Figure 1: Basic properties.
figure 1

(a) Sketch of multiferroic Ge1−xMnxTe with FE displacement of Ge(Mn)-atoms inside the rhombohedrally distorted unit cell along [111] as indicated by the orange arrow. (b) Schematic Rashba-gas band maps of a ferromagnetic semiconductor (FMS) compared with a ferromagnetic Rashba semiconductor (FERS) (c) and a multiferroic Rashba semiconductor (MUFERS) in d, with their dependence on the orientations of the FM (M) and FE (Pe) order (see text). (e) Typical out-of-plane FE phase hysteresis measured by piezo-force-microscopy for FE GeTe and preserved in Ge1−xMnxTe (ref. 8). (f) Out-of-plane FM hysteresis curve of multiferroic Ge0.87Mn0.13Te measured by SQUID. (g,h) Band plots of the two upper occupied RZ-split valence bands as a function of k-vectors around Z-point of Ge1−xMnxTe and corresponding spin-texture switching upon colinear reversal of Mz and Pz.

FM ordering and FE symmetry breaking both lead to a spin splitting of the electronic band structure. For FMS, the spontaneous magnetization leads to a vertical Zeeman splitting of the bands (Fig. 1b), whereas for FERS the electric polarization induces a Rashba splitting in the k|| direction (Fig. 1c). In MUFERS both effects are entangled with each other, modifying the spin texture and band dispersions (Fig. 1d). For a basic discussion, we consider a simplified Rashba–Zeeman (RZ) model based on a two-dimensional (2D) free-electron approximation (RZ gas) in which the energy eigenvalues E±(k) of the Rashba split bands in the presence of magnetic order are given by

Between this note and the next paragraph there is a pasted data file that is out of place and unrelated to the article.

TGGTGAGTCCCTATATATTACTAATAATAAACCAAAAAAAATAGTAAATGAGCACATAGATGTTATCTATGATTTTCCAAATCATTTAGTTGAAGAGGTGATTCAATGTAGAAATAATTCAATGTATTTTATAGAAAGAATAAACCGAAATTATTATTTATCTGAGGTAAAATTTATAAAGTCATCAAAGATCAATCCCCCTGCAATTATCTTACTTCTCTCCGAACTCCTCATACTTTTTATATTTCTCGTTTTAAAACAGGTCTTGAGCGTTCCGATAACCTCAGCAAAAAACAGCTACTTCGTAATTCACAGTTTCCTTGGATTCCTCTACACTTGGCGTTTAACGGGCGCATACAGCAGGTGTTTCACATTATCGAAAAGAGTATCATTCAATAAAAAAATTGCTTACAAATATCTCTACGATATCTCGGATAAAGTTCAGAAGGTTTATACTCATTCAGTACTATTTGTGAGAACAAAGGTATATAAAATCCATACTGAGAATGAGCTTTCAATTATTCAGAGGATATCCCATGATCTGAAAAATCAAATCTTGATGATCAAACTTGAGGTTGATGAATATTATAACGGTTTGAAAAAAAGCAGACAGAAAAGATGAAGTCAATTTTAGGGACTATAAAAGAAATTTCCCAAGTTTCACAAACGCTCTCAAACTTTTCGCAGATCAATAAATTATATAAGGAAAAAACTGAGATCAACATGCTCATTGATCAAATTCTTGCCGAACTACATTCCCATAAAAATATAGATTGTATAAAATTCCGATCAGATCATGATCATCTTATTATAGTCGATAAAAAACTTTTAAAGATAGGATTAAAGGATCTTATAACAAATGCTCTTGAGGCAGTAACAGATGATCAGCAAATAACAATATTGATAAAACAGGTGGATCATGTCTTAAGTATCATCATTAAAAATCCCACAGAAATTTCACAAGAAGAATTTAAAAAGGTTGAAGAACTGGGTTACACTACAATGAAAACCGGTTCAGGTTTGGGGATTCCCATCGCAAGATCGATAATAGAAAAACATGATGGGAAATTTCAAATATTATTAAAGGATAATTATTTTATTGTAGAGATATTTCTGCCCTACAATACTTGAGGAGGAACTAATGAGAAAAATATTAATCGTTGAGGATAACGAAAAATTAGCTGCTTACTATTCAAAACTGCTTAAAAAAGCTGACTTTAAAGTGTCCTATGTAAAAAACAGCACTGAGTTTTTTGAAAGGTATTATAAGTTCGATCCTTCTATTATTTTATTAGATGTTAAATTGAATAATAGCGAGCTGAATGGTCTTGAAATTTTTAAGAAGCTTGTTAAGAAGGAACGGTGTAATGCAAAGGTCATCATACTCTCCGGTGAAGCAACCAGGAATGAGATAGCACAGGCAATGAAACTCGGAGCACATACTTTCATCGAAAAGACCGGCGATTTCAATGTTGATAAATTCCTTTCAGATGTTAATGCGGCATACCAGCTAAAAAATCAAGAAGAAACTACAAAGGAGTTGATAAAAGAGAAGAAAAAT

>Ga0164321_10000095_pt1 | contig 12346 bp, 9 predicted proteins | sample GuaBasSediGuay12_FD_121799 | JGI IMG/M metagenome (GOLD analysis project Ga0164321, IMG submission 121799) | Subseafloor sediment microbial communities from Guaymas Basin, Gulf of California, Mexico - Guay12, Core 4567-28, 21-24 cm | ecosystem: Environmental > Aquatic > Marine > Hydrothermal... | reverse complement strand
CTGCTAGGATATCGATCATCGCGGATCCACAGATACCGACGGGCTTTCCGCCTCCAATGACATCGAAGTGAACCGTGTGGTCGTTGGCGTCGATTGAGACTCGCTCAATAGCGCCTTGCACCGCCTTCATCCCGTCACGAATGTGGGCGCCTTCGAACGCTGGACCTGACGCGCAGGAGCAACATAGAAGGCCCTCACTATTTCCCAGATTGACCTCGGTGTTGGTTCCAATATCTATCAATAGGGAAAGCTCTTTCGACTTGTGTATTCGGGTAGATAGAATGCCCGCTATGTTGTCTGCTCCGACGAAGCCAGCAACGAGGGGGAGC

where E0 is the energy of the band edge, m* the effective electron mass, αR the k-linear Rashba coupling constant and ΔZ the momentum-independent Zeeman gap near . In principle, any orientation of the magnetization opens a gap near (Fig. 1d). Considering the momentum-dependent expected values of the spin components in all directions, however, only systems with magnetization parallel to the inversion symmetry breaking direction can reorient the spin of the Rashba electrons and open a gap in all k|| directions as illustrated by Fig. 1g and Supplementary Fig. 1 (Supplementary Note 1.1). Due to coupling between the easy axis of magnetization and the rhombohedral lattice distortion, (111) Ge1−xMnxTe films fulfil these criteria8 because the electric polarization and magnetic moments are colinear and perpendicular to the surface (Fig. 1e,f). Since the helicity of the Rashba effect is locked to the FE moments13,14,27, multiferroic switching is expected to entangle with the spin helicity as sketched in Fig. 1g,h.